I would like to touch briefly on the role of gas in the transition more broadly, as this is a complex issue that tends to attract a lot of debate.
Gas is critical to the energy system for the foreseeable future. As I’ve already mentioned, it is important for gas peaking to underpin reliable power supply for customers. It is also a major source of energy supply for heating homes in colder parts of the country, and for large businesses. In particular, it is a crucial input for many industrial processes with high heat load, for which today there is no clear, commercially viable alternative. In addition, it is a cleaner fuel than coal and safely transportable as LNG, so it can help displace more emissions intensive sources of energy in other nations that are also decarbonising.
Today, there are also challenges in the gas market, with tightness of supply in southern markets and high prices.
As with electricity, the immediate action required is to get more gas supply into the market. The east coast LNG producers have already responded to this call over the past week to support the domestic market with more gas. However, during peaks the pipeline carrying gas south reached its capacity. So even if LNG producers were to divert more gas supply to the domestic market, there is a physical constraint at this point in time in getting it south from Queensland.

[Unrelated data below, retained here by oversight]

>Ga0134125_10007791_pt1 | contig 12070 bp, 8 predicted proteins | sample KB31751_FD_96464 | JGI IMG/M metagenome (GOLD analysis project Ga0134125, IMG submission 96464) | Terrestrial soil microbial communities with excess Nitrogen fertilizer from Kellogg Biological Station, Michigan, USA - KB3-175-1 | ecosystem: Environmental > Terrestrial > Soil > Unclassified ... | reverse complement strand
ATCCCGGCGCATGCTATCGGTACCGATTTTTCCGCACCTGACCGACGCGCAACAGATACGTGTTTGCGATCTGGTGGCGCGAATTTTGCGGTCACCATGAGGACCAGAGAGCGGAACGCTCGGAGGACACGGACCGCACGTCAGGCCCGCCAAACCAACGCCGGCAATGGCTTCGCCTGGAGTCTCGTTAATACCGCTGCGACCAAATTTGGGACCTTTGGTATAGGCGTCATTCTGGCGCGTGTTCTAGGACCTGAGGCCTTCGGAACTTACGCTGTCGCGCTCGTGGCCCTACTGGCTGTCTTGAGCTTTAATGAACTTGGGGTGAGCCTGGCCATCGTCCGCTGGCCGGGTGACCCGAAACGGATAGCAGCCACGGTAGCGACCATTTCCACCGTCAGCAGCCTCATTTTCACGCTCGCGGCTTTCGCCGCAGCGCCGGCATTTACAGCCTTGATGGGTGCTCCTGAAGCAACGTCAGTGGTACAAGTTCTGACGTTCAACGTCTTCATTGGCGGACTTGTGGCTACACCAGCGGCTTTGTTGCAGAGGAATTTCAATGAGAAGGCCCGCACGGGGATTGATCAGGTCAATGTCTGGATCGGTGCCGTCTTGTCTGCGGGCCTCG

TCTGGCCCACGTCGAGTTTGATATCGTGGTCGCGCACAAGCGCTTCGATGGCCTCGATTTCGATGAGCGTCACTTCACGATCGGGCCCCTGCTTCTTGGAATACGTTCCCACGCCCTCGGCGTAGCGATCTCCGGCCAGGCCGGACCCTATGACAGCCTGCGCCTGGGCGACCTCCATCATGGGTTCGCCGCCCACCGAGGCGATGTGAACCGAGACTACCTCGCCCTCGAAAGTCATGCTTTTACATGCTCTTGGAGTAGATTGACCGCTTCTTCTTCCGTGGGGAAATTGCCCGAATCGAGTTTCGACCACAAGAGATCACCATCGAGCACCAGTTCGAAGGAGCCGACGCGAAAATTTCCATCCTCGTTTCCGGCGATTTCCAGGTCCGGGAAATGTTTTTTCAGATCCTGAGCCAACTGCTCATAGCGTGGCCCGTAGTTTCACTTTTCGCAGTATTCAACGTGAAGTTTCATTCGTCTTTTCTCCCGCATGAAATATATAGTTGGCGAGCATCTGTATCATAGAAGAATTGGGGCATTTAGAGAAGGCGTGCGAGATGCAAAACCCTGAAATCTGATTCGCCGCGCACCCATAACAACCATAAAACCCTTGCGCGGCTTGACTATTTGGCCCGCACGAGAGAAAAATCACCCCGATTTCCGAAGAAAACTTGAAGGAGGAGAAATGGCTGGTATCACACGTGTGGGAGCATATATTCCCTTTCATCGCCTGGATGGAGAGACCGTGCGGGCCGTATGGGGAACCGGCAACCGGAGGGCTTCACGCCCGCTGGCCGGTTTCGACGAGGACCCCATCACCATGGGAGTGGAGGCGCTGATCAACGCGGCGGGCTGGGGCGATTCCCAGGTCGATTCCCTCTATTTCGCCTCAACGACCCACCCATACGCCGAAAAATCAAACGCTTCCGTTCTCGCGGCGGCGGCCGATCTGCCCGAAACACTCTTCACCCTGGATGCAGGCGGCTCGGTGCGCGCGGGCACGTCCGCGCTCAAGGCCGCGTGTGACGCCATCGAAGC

We need to acknowledge the important role gas will continue to play over the medium term, with governments and industry working together to ensure there are sufficient sources of gas to underpin security of supply for the domestic market. This will take more time, but it is the strongest action we can take to place downward pressure on prices for customers.
The role of gas in the energy system will undoubtedly reduce over time as more sectors electrify and as alternative renewable fuel sources mature. And this will be crucial to getting the economy to net zero emissions. But in the meantime, we simply cannot remove a fuel from the energy system, for which there is no viable alternative today. Indeed, I would go so far as to say it is irresponsible for people to suggest we can.
Reflections – what happens when we don’t get it right